A Paris Agreement Negotiator Explains How Screwed We Are
"The rest of the world is moving forward with cars and we’re betting on the horse and buggy."
Paul Bodnar spent much of the last few years of his life negotiating the finer points of the Paris Agreement in President Obama's White House, where he was Senior Director of Energy and Climate Change for the National Security Council. At the Paris Climate Conference, he worked closely with Todd Stern, the United States's lead negotiator on the deal, which President Trump just announced America will withdraw from.
Bodnar is currently the Managing Director of the Rocky Mountain Institute think tank, where he works on sustainable finance. I called Bodnar to try to make sense of Trump's decision and to discuss how screwed we might be.
MOTHERBOARD: When you hear the US is pulling out of something you dedicated years of your life to, what comes to mind?
Paul Bodnar: What comes to mind is the phrase "shooting yourself in the foot." Regardless of your views on climate policy, the fact is 195 countries have decided that they're going to be making this transition to a clean energy economy, not only because it's important to head off the worst effects of climate change but because of the other benefits it has. We're effectively saying we don't want to be part of that, which means we're going to lose out on an opportunity to lean in to an $8 trillion global market for clean energy technologies and services. If you're passionate about economic competitiveness, that's a disappointment regardless of your views on climate change.
"The State Department is a weakened institution"
When we talked before, you said the agreement was as much a diplomacy win as it was a win for the environment. How will this affect our global standing?
Our standing in the world and ability to exercise leadership when we want to will come down a few notches—maybe permanently, because we're not projecting ourselves as a trustworthy country. It will negatively impact our ability to lead on terrorism and other multilayer issues that require balancing interests.
It's a sad day for American foreign policy. There are a whole number of initiatives that operate in and around the multilateral climate process that the US may get shut out of or may shut itself out of. Whether that's collaboration on clean energy research and development or other solutions that benefit american exporters, we're not even at the table.
"It's important for the international community to understand the US is not some black hole for climate action"
The Paris Agreement involved a lot of negotiation by the State Department. Trump's State Department has hundreds of vacant positions right now. Do you think this would have happened with a fully stocked State Department?
I do think it's probably a contributing factor that the entire upper management of the State Department apparatus is missing. Secretary Tillerson may have heard more alarm bells from other leads who are not there to talk about the diplomatic ramifications of a withdrawal and how serious that may be. It fell to him to make the case, and he was an advocate of staying in the agreement, but yeah—the State Department is a weakened institution without its core of senior diplomats in place.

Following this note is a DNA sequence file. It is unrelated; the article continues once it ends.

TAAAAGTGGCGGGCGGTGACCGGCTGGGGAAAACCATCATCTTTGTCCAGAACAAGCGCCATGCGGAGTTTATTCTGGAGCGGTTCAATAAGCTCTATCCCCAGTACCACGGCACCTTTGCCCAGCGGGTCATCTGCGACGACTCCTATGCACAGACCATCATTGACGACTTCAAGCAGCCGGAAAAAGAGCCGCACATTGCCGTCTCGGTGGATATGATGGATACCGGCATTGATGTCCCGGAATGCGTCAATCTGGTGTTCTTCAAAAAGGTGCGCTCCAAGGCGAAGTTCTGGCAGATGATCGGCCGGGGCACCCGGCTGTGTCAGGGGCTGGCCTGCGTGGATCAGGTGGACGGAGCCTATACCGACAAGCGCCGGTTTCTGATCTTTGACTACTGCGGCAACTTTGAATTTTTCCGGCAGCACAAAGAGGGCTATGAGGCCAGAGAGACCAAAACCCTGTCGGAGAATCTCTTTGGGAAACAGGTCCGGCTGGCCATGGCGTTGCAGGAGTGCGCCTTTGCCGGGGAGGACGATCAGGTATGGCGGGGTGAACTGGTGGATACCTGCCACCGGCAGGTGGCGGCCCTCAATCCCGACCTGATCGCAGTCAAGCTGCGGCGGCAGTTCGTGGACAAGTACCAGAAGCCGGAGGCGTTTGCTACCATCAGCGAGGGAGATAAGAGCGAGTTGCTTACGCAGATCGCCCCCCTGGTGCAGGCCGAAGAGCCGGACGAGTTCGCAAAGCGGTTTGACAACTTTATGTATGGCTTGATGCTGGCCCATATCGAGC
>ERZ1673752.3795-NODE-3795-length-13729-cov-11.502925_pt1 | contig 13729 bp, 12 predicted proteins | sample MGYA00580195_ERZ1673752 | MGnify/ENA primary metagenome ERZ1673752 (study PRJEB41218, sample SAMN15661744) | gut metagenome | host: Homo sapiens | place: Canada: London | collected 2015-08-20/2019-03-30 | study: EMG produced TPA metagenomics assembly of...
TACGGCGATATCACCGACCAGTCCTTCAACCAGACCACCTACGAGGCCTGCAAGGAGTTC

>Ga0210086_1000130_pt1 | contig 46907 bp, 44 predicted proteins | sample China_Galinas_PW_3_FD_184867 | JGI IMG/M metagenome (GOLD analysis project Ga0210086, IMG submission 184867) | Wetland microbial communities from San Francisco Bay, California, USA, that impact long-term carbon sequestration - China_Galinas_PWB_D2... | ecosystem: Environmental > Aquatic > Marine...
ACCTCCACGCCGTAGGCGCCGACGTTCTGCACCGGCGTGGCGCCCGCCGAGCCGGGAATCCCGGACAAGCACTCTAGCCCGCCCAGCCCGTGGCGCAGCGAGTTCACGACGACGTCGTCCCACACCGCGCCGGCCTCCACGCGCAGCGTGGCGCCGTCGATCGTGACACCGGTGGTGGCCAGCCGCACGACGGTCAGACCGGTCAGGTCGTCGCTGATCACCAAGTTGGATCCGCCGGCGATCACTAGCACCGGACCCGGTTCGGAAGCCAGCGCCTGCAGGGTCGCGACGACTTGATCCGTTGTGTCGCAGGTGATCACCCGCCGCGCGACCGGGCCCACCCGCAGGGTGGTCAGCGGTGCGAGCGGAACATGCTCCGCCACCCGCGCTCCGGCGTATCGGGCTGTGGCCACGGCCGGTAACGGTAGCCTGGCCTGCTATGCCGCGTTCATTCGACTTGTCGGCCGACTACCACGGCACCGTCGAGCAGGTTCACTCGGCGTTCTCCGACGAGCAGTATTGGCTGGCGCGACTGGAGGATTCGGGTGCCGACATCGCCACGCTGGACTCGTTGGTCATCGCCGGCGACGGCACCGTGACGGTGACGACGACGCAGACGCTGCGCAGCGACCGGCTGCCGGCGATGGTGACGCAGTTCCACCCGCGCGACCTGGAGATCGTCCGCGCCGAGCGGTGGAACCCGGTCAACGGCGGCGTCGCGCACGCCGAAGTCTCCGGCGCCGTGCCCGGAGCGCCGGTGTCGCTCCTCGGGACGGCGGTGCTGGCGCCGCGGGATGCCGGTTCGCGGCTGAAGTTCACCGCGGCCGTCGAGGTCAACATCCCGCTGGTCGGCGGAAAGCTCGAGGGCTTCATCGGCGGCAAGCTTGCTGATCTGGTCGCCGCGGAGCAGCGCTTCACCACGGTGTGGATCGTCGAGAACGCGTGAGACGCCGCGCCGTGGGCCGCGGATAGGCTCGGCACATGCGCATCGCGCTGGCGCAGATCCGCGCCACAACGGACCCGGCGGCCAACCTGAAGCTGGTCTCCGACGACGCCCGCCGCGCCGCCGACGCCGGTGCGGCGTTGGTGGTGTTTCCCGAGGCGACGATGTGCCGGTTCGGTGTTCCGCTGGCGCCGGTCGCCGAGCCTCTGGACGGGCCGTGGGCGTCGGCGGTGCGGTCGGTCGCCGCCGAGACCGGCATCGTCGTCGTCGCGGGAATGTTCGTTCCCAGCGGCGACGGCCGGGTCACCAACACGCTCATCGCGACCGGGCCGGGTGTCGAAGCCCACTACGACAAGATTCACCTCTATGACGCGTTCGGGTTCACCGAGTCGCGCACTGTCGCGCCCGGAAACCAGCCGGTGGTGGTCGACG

Emmanuel Macron said American climate researchers are welcome in France. Is brain drain a real concern?
Our share of global clean energy patents is already on the decline, which is a great indicator of where important research is happening. By cutting funding for the National Labs responsible for breakthrough technologies and withdrawing us from the world, that will not benefit the US economy and it is not going to help keep the best and brightest on American shores.
"We have our Dr. Jekyll phases and in those phases we work with the international community to build structures that will withstand us when we turn into Mr. Hyde."
Is there any reason—not for hope, but maybe not for doom and gloom? Some states and cities have said they'll honor Paris even after the US pulls out. Is that cause for optimism?
Yes. States, cities, and businesses have made clear they're moving ahead regardless. It's important for the international community to understand the US is not some black hole for climate action, but it's a contested space. The federal government is pulling back but a huge wave of nonfederal actors have stepped forward.
You mentioned it's a 'contested space' in the US—but climate change is not controversial elsewhere. So we're alone, more or less.
Well we're not alone, we have Nicaragua and Syria for company. But it's true and puzzling that across other major countries there is a broad political consensus and opportunity for tackling climate change. The analogy I think of is we're arguing about whether the horse and buggy or the automobile is future of transportation. The rest of the world is moving forward with cars and we're betting on the horse and buggy. We risk being left in the dust if we think that we're going to spend the next few decades trying to make coal great again.
You worked on this for years of your life. Are you, on a personal level, really bummed?
We are a little bit like Dr. Jekyll and Mr Hyde. We have our Dr. Jekyll phases and in those phases we work with the international community to build structures that will withstand us when we turn into Mr. Hyde. I'm pretty confident the structure of Paris will stand. Ultimately it's good news that we created an international framework for climate action that can withstand one of the world's largest and most powerful countries withdrawing a few years after it's signed.